Though, this book isn’t without its flaws. Probably the most glaring issue is what I said above, the non-body positive plot was pretty paint by numbers…including my least favorite trope of all time: getting mad at the love interest over a misunderstanding. Because of this, if you didn’t like the stuff with Savannah and her mom, you’re probably not going to like this book. Fortunately, some of the more cringeworthy parts of this plot were pretty short and I did like the plot with Savvy and her mom, but I can see how people wouldn’t like this book.

“I’m sorry that someone taught you to hate yourself because of your body somewhere along the way, but I’m not going to let you pull me down with you.” 

–>let’s get personal<–

TW/CW: I talk a lot about my personal journey with weight and body image. I know that may be triggering for some people and wanted to let you guys know.

Okay, so I think the reason I liked this book as much as I did was because of how much I resonated with the body positivity message. I know I mentioned this a few times already, but I think the strength of this book was Savannah’s relationship with her mom and how this relates to body positivity.

Now, I know this is a touchy subject; body positivity. It can very quickly go into bashing other people if they don’t look a certain way or condoning unheathly lifestyles, but I’m going to avoid crossing that bridge for now.

But, as someone who is plus sized, I’ve struggled with my weight and my self confidence for years. In high school I was one of the heavier kids in my class (at least I thought I was, looking at old photos you can see I was fine), but I had super low self confidence. This past year I gained a lot of weight due to stress and not having the healthiest choices when it came to food, going (or not going to the gym), and I moved several times (which does wonders for my weight I guess). Because of this, I’ve had to upsize my clothes and deal with the repercussions of being heavier in modern day America (mostly just having my weight be a major topic when I go to the doctor, even though I went to get a blood work up to confirm I had a vaccine for an internship – classic).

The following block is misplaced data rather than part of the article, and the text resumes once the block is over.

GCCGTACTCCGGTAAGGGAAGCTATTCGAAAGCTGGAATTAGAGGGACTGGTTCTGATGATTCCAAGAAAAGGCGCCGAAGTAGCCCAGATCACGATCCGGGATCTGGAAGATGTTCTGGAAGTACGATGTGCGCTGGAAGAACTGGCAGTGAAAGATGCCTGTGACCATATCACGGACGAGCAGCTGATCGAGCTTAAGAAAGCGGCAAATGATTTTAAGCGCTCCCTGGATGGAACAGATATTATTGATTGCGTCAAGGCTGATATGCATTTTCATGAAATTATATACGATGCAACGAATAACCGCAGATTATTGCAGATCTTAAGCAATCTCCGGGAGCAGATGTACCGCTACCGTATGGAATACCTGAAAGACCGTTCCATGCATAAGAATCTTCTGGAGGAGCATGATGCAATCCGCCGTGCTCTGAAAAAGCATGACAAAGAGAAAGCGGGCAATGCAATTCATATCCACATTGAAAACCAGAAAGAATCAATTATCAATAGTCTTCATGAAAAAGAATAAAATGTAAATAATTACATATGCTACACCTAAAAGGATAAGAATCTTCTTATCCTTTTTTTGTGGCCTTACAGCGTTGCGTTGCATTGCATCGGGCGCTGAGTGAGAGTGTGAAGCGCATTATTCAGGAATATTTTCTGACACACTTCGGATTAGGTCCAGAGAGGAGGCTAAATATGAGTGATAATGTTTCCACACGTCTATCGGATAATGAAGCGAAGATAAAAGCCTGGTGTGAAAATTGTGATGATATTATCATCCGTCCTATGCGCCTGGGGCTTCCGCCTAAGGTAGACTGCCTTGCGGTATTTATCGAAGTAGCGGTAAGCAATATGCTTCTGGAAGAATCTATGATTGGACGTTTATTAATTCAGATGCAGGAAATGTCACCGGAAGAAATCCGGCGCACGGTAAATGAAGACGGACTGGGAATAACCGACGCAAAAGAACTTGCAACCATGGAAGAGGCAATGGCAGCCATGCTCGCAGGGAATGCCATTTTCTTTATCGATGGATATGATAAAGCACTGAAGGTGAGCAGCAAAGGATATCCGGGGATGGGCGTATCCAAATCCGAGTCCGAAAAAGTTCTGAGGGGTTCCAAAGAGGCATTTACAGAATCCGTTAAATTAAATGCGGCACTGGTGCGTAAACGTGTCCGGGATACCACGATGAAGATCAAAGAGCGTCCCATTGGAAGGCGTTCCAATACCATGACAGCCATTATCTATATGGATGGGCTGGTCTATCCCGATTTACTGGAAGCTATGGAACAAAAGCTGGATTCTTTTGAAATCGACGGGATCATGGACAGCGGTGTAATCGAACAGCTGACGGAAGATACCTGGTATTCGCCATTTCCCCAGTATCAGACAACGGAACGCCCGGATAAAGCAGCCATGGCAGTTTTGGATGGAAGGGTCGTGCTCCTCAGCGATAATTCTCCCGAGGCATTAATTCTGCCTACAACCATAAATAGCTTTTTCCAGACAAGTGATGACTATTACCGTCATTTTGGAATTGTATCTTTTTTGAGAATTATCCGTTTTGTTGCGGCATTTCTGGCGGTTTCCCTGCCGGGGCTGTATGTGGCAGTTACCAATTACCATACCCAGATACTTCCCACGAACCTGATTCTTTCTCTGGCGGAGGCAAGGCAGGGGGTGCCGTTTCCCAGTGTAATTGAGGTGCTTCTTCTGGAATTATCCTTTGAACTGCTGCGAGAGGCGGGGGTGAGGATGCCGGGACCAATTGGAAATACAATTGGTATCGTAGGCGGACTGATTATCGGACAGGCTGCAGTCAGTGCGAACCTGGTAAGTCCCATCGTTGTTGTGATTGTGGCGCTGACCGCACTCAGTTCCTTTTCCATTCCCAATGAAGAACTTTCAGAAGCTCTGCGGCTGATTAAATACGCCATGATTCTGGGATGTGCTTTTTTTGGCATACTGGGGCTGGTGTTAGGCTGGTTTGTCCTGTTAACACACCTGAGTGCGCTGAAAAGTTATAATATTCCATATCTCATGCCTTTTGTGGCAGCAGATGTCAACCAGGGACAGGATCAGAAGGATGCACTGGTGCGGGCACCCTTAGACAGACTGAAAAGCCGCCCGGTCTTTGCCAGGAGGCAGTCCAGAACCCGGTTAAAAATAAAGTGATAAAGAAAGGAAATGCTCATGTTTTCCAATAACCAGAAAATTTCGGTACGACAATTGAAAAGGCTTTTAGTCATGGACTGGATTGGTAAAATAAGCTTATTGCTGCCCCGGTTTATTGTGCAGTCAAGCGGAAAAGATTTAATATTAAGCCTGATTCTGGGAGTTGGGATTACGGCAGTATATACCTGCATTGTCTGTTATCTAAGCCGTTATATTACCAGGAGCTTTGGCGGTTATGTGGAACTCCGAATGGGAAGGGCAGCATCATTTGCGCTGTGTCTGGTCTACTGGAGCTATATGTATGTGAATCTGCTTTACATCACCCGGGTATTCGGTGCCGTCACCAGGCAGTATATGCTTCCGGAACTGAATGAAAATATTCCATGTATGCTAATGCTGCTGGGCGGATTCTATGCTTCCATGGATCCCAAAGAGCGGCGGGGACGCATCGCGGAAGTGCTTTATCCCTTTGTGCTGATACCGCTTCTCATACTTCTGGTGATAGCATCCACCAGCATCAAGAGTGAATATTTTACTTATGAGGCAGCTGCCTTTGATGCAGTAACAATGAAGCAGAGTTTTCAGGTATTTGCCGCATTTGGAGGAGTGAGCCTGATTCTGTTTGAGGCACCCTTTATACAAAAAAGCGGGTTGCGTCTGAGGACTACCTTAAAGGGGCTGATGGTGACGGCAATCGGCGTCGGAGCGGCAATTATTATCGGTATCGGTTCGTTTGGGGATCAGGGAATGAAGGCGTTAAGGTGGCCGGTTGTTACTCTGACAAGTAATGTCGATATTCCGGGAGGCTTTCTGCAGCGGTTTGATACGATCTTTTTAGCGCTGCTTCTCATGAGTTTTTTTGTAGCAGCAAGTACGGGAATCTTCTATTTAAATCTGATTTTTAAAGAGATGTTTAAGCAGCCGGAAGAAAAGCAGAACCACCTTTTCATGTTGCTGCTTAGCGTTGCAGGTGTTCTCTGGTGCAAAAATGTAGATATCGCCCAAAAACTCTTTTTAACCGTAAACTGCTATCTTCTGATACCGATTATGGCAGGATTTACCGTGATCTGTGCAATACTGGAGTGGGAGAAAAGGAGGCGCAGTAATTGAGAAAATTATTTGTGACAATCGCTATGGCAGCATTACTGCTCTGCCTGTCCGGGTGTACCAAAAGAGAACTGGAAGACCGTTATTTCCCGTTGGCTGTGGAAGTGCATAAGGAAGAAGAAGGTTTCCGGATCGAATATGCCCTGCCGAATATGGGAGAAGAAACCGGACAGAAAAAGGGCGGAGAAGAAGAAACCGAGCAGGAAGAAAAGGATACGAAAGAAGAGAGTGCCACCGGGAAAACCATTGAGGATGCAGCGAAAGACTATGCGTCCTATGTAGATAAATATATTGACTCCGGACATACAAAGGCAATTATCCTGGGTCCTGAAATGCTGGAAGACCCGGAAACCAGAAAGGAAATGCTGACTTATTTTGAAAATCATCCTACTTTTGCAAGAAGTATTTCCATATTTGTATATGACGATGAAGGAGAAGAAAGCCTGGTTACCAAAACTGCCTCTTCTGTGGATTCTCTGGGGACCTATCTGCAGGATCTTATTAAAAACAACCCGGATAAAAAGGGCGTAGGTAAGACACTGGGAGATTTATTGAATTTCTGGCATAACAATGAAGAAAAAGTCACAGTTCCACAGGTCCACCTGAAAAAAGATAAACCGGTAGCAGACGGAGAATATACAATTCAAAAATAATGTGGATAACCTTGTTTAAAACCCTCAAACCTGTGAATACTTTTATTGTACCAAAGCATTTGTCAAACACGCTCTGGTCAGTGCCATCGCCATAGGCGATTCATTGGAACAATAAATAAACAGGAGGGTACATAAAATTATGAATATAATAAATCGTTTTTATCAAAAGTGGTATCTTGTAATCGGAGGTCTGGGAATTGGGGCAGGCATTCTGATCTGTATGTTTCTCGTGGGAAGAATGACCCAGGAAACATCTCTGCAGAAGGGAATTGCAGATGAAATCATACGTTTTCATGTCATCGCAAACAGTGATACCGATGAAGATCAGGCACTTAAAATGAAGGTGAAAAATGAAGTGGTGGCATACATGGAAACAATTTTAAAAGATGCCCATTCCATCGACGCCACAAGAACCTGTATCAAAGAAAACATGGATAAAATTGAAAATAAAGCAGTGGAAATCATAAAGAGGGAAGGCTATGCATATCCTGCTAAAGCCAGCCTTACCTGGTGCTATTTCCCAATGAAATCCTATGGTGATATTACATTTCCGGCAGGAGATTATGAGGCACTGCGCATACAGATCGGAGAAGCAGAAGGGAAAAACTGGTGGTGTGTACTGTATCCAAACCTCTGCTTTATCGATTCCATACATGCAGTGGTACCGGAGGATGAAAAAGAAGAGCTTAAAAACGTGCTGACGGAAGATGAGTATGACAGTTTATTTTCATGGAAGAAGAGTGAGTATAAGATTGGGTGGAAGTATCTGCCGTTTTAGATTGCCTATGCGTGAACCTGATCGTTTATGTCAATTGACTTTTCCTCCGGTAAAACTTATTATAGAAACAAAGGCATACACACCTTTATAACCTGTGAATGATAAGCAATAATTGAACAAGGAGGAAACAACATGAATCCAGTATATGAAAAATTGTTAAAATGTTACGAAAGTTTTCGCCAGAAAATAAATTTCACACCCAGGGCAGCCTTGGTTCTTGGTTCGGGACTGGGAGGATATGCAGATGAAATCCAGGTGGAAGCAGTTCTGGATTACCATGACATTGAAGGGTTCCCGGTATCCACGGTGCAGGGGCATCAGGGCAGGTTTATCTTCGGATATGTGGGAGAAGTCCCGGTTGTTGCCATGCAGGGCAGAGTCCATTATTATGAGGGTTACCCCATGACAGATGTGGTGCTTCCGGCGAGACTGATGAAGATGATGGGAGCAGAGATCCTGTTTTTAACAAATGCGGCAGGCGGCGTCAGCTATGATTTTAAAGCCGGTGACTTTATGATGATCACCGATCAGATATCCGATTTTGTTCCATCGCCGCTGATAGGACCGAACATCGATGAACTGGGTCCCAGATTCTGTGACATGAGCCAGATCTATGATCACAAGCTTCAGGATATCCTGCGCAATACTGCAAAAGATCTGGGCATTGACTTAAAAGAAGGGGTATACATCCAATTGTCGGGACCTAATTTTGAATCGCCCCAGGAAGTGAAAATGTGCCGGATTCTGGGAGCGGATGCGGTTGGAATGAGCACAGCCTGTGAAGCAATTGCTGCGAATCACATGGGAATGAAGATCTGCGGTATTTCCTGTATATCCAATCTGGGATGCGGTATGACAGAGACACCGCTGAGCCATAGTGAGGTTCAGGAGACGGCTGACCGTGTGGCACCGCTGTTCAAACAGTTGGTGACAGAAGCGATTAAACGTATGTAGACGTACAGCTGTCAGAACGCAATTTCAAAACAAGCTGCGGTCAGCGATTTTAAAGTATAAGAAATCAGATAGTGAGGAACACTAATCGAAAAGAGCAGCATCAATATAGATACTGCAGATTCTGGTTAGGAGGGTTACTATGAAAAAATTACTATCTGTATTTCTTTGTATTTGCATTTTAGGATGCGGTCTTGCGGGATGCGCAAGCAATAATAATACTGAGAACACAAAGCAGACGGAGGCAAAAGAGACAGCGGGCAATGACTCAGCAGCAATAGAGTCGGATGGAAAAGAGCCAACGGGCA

I’ve also seen people that had my ideal body type talk about “feeling like a whale” and using multi-level marketing products to a loose significant amount of weight in a short period of time and talk about how they feel so much better and that I need to feel better too (they also regularly shame different types of food or diets that are not their’s and I had to unfollow due to personal reasons).

Because of this, having a book that called out our society’s obsession with weight loss and extreme dieting and the realities of crash dieting. This book also doesn’t say that being fat is the best or only way to live OR that if you like fitness and weight loss you’re wrong. But it does call out UNHEALTHY weight loss, which I really appreciate.

I feel like if I had a book like this in high school, I may have started looking at myself in a different way. Even if I didn’t, I would have had a main character I resonated with.

It took everything within me not to add some extra hashtags, like #LoveYourBody or #AllBodiesAreGoodBodies.

Final Thoughts

Okay, I feel like I got a bit repetitive in this review, sorry about that.

I think I made my feelings pretty clear with this book though. I thought it was super important and I saw high school my in Savvy so so much. Between her anxiety and her self confidence, I really related with her.

I also thought that the most interesting part of this book was surrounding Savannah and her mom. The rest of the book was a pretty familiar premise, that really isn’t my favorite, but I thought the plot with Savannah and her mom was interesting and compelling enough for me to still recommend this book.

I think that this is a book that all teens, especially plus size teens should read as it gives such an important and powerful message.


Star Raitings.007

5 thoughts on “To Be Honest by Maggie Ann Martin | Spoiler Free Book Review